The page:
UCL Psychology and Language Sciences


Dynamic, multi-core-periphery architectures support the neurobiology of language in the real-world

Bangjie Wang, Sarah Aliko, Chengbin Peng, and Jeremy I Skipper



Existing models of the neurobiology of language assume a static architecture that cannot adequately explain language processing because they do not address how the brain uses context. Yet, context is necessary for resolving ambiguity at various levels of linguistic analyses, e.g., through using co-speech gestures or observable objects, and this likely involves a whole-brain and dynamically changing distribution of regions (given that context is ever changing). Unlike more fixed architectures, core-periphery organizations can account for the dynamic use of context. These involve core sets of highly connected nodes and a group of loosely connected peripheral nodes. We hypothesized that the brain has a core-periphery architecture during a naturalistic language processing (where context is available), with cores corresponding to ‘language regions’ and peripheries the rest of the brain.


We analyzed functional magnetic resonance imaging (fMRI) data from participants who watched movies. For each participant, we constructed a whole-brain network by building adjacency matrices at sliding time windows. The adjacency matrix for each window was created based on the pairwise Pearson’s correlation coefficient for every voxel. Voxel-wise core-periphery configurations were identified using a new fast algorithm we developed. Spatial independent components analysis was done to determine stable group-level configurations. To further understand the interrelationships between nodes, we partitioned adjacency matrices into communities such that the connectivity of nodes in the same community is higher than the connectivity between communities. We performed a mixed effects model analysis to find communities that overlapped brain regions sensitive to spoken words in the movies.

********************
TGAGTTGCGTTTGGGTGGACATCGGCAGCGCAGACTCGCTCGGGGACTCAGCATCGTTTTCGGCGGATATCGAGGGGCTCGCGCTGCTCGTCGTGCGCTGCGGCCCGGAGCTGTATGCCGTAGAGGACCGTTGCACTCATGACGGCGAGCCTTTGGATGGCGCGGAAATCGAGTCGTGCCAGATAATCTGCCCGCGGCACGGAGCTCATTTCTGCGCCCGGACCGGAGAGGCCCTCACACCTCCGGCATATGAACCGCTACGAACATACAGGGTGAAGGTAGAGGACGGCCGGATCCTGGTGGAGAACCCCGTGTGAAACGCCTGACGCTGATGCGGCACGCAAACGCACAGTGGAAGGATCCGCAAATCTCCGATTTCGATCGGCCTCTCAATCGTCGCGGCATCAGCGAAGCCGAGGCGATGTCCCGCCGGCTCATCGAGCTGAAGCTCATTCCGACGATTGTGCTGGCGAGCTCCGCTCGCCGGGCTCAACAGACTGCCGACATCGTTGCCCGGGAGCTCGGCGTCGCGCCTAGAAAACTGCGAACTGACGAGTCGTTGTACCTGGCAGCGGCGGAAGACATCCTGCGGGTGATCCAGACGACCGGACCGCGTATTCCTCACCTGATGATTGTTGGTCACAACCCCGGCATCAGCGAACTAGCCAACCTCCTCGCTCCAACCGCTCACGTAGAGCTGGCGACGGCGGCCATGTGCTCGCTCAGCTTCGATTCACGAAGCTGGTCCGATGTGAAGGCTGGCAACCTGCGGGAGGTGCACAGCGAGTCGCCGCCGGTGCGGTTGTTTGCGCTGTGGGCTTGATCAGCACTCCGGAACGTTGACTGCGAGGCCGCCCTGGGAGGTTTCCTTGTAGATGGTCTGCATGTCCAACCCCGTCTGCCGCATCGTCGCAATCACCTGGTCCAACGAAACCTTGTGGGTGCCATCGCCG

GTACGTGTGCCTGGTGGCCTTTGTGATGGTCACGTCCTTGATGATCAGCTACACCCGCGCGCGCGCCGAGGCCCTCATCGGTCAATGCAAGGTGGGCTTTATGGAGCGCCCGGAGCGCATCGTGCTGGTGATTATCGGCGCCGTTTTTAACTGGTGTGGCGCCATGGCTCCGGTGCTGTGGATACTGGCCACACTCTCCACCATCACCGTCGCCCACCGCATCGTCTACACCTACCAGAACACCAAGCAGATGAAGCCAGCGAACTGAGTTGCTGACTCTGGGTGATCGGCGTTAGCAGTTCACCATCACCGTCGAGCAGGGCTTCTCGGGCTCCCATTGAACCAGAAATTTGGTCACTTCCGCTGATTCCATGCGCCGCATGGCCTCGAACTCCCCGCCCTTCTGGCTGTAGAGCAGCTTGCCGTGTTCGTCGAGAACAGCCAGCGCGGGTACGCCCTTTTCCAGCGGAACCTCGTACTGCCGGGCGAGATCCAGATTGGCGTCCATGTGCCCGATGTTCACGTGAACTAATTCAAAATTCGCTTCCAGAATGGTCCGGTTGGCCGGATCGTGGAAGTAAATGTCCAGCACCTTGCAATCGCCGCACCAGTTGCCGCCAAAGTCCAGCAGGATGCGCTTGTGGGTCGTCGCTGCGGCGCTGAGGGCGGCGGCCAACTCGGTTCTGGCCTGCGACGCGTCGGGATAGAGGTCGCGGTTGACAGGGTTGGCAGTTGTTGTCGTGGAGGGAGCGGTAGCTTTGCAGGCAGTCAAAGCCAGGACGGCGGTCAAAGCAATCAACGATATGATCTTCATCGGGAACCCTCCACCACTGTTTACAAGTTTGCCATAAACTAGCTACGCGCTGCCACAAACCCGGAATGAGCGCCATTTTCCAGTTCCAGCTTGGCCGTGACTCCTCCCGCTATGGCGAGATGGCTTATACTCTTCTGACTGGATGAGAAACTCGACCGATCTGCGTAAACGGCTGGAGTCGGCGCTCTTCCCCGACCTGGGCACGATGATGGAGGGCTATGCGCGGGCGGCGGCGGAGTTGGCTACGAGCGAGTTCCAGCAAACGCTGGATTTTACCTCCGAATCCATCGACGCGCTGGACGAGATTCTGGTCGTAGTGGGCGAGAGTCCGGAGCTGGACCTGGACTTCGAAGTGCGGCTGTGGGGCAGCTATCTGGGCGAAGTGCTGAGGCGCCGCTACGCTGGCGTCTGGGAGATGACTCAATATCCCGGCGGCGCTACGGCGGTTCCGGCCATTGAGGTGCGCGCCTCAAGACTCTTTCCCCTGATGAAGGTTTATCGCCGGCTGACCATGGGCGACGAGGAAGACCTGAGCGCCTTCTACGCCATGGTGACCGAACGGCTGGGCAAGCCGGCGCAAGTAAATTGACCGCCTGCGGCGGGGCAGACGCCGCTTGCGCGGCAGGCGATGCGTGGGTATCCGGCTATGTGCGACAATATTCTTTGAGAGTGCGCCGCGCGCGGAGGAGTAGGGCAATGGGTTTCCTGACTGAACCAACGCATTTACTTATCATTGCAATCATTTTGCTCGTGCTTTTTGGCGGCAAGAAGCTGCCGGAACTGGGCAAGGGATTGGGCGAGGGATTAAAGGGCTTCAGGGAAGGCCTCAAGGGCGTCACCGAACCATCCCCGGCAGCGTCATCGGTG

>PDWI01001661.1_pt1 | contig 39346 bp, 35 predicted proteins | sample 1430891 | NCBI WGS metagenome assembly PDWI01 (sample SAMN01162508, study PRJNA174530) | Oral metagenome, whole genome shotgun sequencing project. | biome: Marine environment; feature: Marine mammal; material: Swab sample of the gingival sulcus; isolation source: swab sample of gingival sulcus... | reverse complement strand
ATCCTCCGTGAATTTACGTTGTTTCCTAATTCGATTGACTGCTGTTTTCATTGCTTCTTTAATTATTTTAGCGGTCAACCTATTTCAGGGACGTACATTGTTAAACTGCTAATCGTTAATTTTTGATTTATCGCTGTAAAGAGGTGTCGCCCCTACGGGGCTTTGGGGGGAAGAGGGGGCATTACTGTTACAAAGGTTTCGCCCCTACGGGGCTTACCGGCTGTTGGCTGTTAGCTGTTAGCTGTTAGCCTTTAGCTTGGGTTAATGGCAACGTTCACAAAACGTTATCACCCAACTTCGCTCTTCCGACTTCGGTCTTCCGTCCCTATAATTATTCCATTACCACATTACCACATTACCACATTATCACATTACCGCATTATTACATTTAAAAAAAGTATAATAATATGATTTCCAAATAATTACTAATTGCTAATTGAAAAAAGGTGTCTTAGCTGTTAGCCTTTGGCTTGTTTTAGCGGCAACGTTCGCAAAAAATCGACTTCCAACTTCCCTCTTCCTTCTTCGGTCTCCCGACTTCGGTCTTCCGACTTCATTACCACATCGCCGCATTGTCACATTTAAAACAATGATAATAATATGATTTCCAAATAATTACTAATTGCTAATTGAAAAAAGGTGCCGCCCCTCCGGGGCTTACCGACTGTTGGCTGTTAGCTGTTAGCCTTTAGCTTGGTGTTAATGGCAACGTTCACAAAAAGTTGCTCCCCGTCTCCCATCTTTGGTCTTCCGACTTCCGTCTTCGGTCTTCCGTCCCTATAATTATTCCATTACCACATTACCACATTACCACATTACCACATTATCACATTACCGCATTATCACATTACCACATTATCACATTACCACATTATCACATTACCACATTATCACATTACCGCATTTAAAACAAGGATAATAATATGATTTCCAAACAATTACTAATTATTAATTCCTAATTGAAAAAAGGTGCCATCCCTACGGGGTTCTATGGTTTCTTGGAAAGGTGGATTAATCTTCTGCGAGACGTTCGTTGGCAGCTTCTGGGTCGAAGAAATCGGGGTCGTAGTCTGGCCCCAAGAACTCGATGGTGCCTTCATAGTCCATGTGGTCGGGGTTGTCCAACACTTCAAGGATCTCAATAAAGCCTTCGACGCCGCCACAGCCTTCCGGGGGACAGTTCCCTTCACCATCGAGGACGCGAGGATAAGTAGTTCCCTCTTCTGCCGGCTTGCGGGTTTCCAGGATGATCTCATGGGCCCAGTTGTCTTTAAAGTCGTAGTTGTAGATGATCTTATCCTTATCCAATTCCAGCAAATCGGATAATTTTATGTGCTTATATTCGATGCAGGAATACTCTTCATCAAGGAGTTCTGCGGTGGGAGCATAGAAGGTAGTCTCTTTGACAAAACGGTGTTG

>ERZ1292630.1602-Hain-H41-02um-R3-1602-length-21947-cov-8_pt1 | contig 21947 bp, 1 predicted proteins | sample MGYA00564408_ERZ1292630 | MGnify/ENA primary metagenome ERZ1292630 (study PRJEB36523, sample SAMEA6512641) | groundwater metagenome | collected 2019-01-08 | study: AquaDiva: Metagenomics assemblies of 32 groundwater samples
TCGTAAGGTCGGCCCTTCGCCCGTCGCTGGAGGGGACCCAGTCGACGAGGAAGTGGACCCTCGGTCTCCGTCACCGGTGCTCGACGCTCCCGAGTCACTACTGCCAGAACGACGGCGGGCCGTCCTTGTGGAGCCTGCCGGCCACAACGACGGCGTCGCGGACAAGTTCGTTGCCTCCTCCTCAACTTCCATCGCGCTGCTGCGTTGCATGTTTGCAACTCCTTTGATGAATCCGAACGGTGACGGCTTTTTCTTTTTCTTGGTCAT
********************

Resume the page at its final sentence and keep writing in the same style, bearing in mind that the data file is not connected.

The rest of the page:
The number of core nodes varied across time windows and participants, covering ~3-7% of gray matter voxels. On average across participants, the core-periphery structures changed every ~2-3 minutes, resulting in 54.7 core configurations detected throughout the movie. More core figurations were found at the individual level than at the group level. Most stable core nodes were in sensorimotor regions (e.g., primary visual and auditory cortices), language-sensitive regions, and some regions in the putative ‘default mode network’ (e.g., angular gyrus).

Individual-level community configurations changed every ~10 minutes, whereas group-level communities varied less frequently and showed very low similarity with individual-level communities. On average across participants and movies, the most stable temporal community configuration consisted of 5 communities, which corresponded to central sulcus, temporal, occipital, prefrontal, and subcortical regions. Voxels in ‘language’ regions contributed to 5.3% of the stable core nodes of the communities. About 50% of voxels in areas outside ‘language’ regions acted as periphery nodes linked to these ‘language’ core nodes.


Traditional (e.g., ‘dual-stream’) models of the neurobiology of language suggest a static and modular organization of language processing regions, limited to a small portion of the brain. To the contrary, our results suggest a highly flexible core-periphery network architecture, where ‘language regions’ act as connectivity hubs that integrate and share multimodal information with periphery areas. This model might account for the variability and complexity of real-world language processing where context is available for use and offers new insights into potential regions as targets of novel individualized speech therapies.